My kids call me a snob and on the surface I guess I am. Asians can't drive, Abo's can't dance or sing and Lebos scare me shitless . . . but comedy aside - I want to make a realistic and meaningful contribution. I now have time on my hands and time is free right? I can't afford a big financial contribution but I can do some service. I just don't know where to start . . .It makes me weep. DrummerBoy may have it right . . humans are a virus dedicated to over consumption, slowly killing the planet, not with carbon but by sheer weight of numbers, cruelty to each other and will be the shortest living organism in evolutionary history - it's a self-fulfilling prophecy of destruction and decimatio thanks to the obscene consumerism and materialism of western culture. He's even reviewing whether he would like to have children and he's only 20 years old!

But in the interim . . . if anyone has any ideas of how we can contribute to really help, not just soothe our egos or feel better that we are making a difference, please let me know. I started today with Amnesty International but it means a blind kid won't get a dog this month. !

11 comments:

Ian Poulton said...

Baino,

Be hard-nosed and ask yourself where each dollar is going to make the most difference. Organizations with big headquarters and loads of staff are using up most of your money before a single cent reaches the punters at the sharp end. Organizations which rely on loads of ex-pat staff are wasting money, locals have more knowledge and are generally cheaper. The most bang for buck in an Irish context is with the nuns who go off and run excellent projects in Africa and South America - you know where ever cent has gone. Don't know what it's like in Oz.

Baino said...

Hi Ian . . nice to 'meet' you. Linked through Grandad no doubt. You're right, and I am judicious about the few charities that receive my meagre support. I'm happy to support Amnesty, they meld well with my philosophy but my daughter also has a friend who is in Africa at the moment building houses and water wells for the indigenous population. He's the sort of person I admire, giving up his time to really contribute. And my friend's daughter who has been building OC equipment in Tanzania ... ok it was part of her regional study but she did some real good there and I applaud her for it as she's come home still rallying support for the orphanage. I rarely give to charities who have call centres for that reason. You never know how much of your donation is paying backpacker salaries. Out here, the Salvation Army are pretty 'direct to the people' as are St Vincent de Paul and Care Australia (all Church organisations oddly enough). I saw by your photo that you might have a propensity to support the nuns!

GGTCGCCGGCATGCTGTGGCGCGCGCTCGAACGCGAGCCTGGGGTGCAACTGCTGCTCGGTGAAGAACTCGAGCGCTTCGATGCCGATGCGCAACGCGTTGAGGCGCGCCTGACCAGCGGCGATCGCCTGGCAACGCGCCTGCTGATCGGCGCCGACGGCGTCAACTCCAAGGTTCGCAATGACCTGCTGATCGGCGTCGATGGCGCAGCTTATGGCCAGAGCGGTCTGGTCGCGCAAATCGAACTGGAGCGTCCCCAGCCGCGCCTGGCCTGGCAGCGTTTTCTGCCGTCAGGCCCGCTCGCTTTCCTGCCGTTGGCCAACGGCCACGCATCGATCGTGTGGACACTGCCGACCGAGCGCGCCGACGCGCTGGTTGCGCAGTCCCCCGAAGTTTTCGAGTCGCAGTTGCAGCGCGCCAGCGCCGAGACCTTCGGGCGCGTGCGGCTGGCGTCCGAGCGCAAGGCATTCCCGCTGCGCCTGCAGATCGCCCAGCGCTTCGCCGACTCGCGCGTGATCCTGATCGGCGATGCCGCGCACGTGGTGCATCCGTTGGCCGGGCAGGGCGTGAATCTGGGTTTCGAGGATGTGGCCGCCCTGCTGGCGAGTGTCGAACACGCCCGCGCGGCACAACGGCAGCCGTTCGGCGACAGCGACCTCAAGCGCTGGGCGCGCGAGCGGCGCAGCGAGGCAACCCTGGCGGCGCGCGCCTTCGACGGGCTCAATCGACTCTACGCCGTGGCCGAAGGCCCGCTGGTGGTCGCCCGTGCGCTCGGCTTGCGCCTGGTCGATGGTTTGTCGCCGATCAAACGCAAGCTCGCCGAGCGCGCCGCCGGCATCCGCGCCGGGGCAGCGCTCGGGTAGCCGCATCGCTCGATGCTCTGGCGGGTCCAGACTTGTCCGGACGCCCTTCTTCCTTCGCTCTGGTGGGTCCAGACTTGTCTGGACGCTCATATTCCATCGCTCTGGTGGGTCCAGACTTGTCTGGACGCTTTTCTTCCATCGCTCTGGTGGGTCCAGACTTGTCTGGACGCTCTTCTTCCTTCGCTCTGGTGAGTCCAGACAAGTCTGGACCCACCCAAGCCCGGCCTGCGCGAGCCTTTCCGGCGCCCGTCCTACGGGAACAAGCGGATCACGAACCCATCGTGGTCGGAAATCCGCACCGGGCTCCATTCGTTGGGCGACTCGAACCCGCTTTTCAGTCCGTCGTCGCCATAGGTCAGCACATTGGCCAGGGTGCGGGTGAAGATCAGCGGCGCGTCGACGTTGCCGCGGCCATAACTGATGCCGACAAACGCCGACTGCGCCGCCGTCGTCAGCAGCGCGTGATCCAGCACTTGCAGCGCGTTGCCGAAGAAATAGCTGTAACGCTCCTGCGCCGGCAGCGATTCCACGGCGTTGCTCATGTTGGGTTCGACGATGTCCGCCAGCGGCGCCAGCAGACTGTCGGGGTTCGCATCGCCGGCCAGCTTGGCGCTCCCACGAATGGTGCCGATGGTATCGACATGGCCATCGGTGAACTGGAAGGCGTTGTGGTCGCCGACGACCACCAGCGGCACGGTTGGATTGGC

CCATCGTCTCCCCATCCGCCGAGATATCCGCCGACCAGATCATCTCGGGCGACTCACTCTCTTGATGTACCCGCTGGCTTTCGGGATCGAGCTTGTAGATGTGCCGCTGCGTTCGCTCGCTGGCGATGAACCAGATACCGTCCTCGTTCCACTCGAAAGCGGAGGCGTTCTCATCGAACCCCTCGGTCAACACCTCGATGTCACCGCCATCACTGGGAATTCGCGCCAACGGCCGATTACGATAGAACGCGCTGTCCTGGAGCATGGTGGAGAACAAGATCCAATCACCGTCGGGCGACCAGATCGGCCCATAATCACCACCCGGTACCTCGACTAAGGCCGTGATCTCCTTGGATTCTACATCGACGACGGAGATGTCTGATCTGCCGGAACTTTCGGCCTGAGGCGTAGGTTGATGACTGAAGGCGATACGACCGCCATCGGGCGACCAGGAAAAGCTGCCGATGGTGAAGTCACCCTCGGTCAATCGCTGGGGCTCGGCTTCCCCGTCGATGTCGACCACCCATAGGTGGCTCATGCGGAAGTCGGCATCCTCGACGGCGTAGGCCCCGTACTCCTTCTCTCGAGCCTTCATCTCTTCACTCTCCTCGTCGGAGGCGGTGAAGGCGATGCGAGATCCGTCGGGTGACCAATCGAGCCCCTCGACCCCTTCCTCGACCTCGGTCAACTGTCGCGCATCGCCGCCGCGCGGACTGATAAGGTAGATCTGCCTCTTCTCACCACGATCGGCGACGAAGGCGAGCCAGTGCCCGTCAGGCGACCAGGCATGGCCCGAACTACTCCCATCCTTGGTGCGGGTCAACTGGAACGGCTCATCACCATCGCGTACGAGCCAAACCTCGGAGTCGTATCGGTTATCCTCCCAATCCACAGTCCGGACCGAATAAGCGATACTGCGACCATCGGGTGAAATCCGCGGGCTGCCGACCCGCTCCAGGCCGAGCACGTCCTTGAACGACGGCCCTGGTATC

Anonymous said...

Baino,

Protestant nuns are few and far between! I act as secretary of our denomination's world development appeal and even if I don't agree with the Pope, many of his church members do great stuff.

Don't know why the picture appears!

Baino said...

Anonymous - who are you? And what picture? I have to say that anonymous posts annoy me. Speak up, speak out and be counted! A friend of mine noted that it's amazing how many responses I get to sucking hot fluid through chocolate biscuits but when I post seriously . . .the silence is deafening! Except for JD who emailed me directly *bless*

Baino said...

Sorry Ian. Just realised that you're Anonymous. Don't be a stranger now!

Ian Poulton said...

Sorry, Grandad's friend Dick does all my technical stuff for me. I'm not sure why one message came up with a picture and the other didn't. I think the picture dates from when I was on blogger. I haven't figured out how to stop it appearing!

Absolute Vanilla (and Atyllah) said...

Amen, Baino, good, wise and strong words.

I have no idea where we start but I guess by starting with ourselves, those around us and whatever we can do is as good a place as any. A journey of a thousand miles starts with a single step, eh.

Baino said...

Ian . . I wouldn't worry aout the pic. It's the sentiment thaat counts. Thank you for contrbiuting

Baino said...

Van . . I'm on the move. Support is coming from tne most unexpected sources.

K8 the Gr8 said...

I've been thinking about this post every day since I read it... I'm just raging that I don't have time to comment properly these days!

I'm planning to think further on the matter while working my squeegie, so...

I'll be back!

Baino said...

Ah Katey Poo! I miss yoooooo! Still I hope TAT's on the mend and you can come back to being one of my regulars. Yep. It's a tough issue alright but I dont think you have to worry too much about contributing in some way. From what I hear, you contribute plenty to your community.

I'm just trying to make up for lost time having worked while my kids were little, it's been difficult to do more. Now that I have time on my hands, I'm ready to chip in. Keep the faith squeedgee gal . .